As opposed to, ”This is cheap, this is easy.”

    Sure, there’s a role for cheap and easy. But increasingly, that role will be played by just a few chains because of advantages of size and logistics. Which leaves the other roles in this unfolding drama – and there are many of them – to be played in other ways and in other styles that will create and satisfy different consumer appetites.


    What a great word.

    Published on: January 12, 2006

    Logistics Today has a very interesting piece about the efforts Wal-Mart is expending in China to be successful and dominant in that enormous and expanding marketplace.

    Especially impressive is the training programs being developed for the company’s Chinese employees, developing computer-based training programs and even starting its own Master of Business Administration program there – moves that it knows it needs to make in order to have a strong in-store employee base.

    Wal-Mart also reportedly is putting a real emphasis on both fresh food and fast food, understanding that this one-two punch will get people into the store and give it an accepted role in local communities. These aren’t necessarily approaches that have worked in other markets, but Wal-Mart seems to understand that success in China will require both a specific vision and a willingness to reinvent itself where necessary.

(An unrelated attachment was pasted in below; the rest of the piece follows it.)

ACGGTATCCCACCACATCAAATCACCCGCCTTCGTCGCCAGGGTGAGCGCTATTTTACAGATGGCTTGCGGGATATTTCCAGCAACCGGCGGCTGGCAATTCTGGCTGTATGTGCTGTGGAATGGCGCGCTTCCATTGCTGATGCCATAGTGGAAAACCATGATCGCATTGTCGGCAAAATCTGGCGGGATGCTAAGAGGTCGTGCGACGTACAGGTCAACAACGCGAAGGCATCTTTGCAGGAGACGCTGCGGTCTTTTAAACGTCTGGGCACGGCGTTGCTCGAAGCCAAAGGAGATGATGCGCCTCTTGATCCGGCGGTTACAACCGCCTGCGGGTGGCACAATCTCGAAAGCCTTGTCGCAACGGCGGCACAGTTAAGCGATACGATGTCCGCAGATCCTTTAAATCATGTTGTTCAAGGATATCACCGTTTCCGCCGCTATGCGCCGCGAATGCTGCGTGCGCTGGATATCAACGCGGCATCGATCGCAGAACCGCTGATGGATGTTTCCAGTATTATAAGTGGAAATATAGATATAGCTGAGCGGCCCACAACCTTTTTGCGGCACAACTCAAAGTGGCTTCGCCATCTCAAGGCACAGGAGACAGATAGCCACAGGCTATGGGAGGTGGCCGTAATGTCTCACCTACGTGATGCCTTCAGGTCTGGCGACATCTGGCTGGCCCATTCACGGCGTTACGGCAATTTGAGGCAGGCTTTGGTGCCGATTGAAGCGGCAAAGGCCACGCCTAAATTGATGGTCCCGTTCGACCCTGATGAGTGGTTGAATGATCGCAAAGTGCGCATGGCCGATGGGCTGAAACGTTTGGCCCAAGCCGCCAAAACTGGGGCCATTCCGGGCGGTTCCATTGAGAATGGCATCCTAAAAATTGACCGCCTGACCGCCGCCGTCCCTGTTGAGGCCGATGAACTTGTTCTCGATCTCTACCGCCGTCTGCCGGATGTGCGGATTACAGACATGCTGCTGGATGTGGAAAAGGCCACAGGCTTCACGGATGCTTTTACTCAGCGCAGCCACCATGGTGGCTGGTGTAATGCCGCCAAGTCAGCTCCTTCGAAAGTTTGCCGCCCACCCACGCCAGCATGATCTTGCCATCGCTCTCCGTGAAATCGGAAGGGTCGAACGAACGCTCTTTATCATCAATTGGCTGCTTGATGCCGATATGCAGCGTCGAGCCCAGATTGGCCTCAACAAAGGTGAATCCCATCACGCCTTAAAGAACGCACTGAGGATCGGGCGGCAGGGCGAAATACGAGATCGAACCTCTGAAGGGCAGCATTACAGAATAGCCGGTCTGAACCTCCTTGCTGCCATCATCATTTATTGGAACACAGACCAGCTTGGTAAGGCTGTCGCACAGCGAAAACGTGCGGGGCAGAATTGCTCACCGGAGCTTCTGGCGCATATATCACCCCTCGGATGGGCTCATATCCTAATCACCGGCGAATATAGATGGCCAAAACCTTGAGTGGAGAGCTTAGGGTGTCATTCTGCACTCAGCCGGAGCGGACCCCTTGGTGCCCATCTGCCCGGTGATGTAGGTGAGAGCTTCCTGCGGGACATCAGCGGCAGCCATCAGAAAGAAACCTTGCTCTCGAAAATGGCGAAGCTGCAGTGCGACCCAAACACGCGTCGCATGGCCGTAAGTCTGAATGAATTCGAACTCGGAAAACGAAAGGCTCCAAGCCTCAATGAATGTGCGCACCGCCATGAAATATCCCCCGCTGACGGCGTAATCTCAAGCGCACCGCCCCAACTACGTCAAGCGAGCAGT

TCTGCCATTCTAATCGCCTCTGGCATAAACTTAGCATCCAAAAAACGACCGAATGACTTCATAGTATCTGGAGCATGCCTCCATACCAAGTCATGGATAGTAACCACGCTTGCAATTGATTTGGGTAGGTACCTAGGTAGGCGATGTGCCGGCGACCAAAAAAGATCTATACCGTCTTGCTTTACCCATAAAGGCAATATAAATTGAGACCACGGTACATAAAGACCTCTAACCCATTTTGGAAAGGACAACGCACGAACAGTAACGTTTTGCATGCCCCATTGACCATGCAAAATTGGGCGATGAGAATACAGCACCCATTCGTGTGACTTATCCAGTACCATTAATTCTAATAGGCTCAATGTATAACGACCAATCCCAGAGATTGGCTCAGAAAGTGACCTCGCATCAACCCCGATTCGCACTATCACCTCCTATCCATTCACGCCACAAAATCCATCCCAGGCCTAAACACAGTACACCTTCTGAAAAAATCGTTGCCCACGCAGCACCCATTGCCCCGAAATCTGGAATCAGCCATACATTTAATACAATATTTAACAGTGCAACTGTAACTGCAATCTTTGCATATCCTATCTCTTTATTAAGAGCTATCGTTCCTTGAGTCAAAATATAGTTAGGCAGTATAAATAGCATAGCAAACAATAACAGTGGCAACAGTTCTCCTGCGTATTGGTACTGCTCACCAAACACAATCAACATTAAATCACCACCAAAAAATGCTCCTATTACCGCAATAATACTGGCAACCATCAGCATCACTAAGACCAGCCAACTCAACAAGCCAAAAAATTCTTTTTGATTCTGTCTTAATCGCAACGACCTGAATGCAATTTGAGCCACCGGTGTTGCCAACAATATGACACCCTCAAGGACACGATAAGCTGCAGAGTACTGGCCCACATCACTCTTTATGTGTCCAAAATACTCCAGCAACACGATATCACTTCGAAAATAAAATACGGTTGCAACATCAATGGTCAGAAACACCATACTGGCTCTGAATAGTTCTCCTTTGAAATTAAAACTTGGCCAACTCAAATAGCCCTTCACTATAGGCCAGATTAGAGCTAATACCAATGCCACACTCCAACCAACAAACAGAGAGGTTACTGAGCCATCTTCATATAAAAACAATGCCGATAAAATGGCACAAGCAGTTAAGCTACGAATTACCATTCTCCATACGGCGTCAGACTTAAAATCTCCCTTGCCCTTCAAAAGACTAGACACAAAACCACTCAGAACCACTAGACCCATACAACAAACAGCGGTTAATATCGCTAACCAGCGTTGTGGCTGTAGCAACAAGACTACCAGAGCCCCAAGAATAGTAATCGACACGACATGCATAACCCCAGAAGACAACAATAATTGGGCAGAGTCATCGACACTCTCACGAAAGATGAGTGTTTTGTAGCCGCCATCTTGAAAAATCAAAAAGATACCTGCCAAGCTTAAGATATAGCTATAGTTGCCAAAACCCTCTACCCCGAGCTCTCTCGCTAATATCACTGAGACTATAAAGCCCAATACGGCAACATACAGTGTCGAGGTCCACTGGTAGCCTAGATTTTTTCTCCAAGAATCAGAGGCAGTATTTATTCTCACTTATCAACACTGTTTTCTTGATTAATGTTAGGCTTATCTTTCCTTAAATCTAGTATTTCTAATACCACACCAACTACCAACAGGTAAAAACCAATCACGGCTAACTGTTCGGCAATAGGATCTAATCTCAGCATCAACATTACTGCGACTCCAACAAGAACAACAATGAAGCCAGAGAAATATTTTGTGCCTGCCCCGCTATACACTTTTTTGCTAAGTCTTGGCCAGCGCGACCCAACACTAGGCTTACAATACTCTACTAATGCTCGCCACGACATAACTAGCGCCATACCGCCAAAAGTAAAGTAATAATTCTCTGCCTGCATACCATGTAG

Business Week reports that “a judge approved a class-action lawsuit against Wal-Mart Stores Inc. by employees in Pennsylvania who say the company pressured them to work off the clock, claims that mirror those in suits filed around the country.

    “A California jury last month awarded Wal-Mart workers $172 million for illegally denied lunch breaks, while Wal-Mart settled a similar Colorado case for $50 million.”

    As many as 150,000 past or current employees could be included in the class action.

    Wal-Mart is considering an appeal of the class action decision.
    KC's View:

    Published on: January 12, 2006

    The Food Marketing Institute (FMI) and the National Restaurant Association/National Restaurant Association Educational Foundation, announced yesterday that they will launch what they called “a one of-a-kind, multi-faceted food safety education and food policy event later this year in Washington, DC.”

    The event is scheduled to take place in Washington, DC, from October 11-13. According to the joint press release, “It will focus on key perishable commodities — poultry, meat, seafood, produce, deli, dairy, bakery and prepared foods — and will connect manufacturers, suppliers, distributors, service providers, regulators and food industry organizations with their retail and foodservice business partners. The conference will offer a broad overview of essential food safety issues, address real-world implementation, provide relevant case studies and emphasize the integration of safety, quality and security.”